So you didn’t land a summer internship or summer job, here’s what you should do instead

So you didn’t land a summer internship or summer job, here’s what you should do instead was originally published on College Recruiter.

With any job or internship application, there’s the chance that you may not get an offer for the position. The reasons can vary, and sometimes it can come down to not being the right person for the job. Those looking for summer internships or jobs may have even more of a chance of not getting the job than usual based on the level of practical work experience needed or how much demand there was for that particular position.

If you’ve found yourself in a situation where you didn’t get the internship or job you wanted for the summer, we’re here to tell you that it’s okay. Sure, that’s an easy thing to say from the outside looking in, but the reason that it’s okay is that rejection is an integral part of the job-hunting process.

After being turned down for a summer job or internship, what should you do? The absolute best thing you can do is to keep looking. College Recruiter is a great resource for finding your future entry-level job or internship. Apply more, do more interviews, and fine-tune your resume; it’s essential not to give up and keep looking. It’s important to stay productive after losing an opportunity and not let it slow you down. It’s easy to feel bad about what happened and give up, but you can use the process’s experience to your advantage to keep going.

In that continuing process, you should attempt to reach out to the hiring manager who turned you down and politely request an explanation for their decision. Having a sense of what areas you may have lacked will inform your application process moving forward. The response, or lack of response, might even help you determine what management style you work best with so you know what to look out for during future interviews. And it might be that the hiring manager says there really wasn’t a specific reason; that’s perfectly great as well. Knowing what prompted the decision will help you do better with future applications.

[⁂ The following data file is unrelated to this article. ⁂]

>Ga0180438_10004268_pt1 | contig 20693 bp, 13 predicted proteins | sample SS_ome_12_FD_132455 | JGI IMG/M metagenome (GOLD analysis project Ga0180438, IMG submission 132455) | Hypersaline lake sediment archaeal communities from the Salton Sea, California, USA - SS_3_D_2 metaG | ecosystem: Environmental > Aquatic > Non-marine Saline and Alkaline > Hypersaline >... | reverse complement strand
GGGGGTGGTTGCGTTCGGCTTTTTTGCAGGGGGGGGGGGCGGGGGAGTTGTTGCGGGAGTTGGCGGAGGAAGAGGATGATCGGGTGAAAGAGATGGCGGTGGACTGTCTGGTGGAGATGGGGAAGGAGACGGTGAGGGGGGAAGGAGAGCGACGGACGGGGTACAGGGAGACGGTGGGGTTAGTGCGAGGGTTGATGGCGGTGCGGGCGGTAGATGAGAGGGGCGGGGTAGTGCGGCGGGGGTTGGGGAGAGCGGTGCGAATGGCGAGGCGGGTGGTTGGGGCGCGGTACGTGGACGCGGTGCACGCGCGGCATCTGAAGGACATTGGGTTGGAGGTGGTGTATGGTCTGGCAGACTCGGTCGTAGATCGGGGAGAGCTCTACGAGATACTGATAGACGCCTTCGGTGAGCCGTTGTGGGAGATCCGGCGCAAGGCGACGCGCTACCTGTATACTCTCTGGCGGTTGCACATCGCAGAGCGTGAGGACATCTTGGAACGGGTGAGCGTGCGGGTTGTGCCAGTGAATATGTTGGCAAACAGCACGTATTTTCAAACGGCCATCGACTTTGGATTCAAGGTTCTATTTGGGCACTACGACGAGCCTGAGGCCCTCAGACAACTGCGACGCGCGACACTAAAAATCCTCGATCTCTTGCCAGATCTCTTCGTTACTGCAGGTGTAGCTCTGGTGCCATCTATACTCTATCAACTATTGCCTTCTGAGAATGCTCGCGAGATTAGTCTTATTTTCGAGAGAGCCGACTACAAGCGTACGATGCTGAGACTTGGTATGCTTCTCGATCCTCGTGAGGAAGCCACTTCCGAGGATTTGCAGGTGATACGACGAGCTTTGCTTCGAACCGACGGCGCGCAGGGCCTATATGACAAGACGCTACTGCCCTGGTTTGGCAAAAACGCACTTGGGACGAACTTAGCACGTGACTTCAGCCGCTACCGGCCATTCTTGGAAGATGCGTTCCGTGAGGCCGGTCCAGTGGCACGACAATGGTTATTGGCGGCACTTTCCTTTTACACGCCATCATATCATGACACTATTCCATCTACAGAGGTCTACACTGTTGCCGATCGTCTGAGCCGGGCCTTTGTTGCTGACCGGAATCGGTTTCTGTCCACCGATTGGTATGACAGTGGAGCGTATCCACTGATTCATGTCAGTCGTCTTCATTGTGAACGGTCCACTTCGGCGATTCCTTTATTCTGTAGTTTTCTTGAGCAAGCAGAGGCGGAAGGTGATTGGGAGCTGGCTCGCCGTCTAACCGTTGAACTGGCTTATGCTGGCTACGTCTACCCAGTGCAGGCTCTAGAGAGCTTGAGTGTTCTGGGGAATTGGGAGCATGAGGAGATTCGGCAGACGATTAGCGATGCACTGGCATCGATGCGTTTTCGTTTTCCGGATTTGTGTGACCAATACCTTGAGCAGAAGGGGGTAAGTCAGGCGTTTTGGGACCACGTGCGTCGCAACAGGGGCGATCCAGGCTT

Suppose you’ve applied and applied and feel like you need a break from finding summer work. In that case, you can use the opportunity to find an online certification program or course that can help you to gain some more knowledge and skill and ultimately add to your resume. This is a great way to help build your qualifications and be productive simultaneously.

You can also throw yourself into creative projects or things that you feel will help your career or education in the long run. Take it upon yourself to invest time into something that interests you, and use up the time you were hoping to spend as an employee or intern doing something that makes your summer break worthwhile.

Ultimately, handling rejection comes down to understanding that not every opportunity will pan out in the landscape of finding a job or internship. You shouldn’t let that discourage you. Instead, find ways to continue to be productive so that when you get back to school in the fall, you’ll feel confident and ready to move forward in your education and on the pathway to a lucrative and fulfilling career.

— Article by Sean Kelly. In addition to being an analyst researching the latest industry trends for College Recruiter, Sean Kelly also co-founded a nonprofit local news publication in Savannah, GA called The Savannahian.

By College Recruiter
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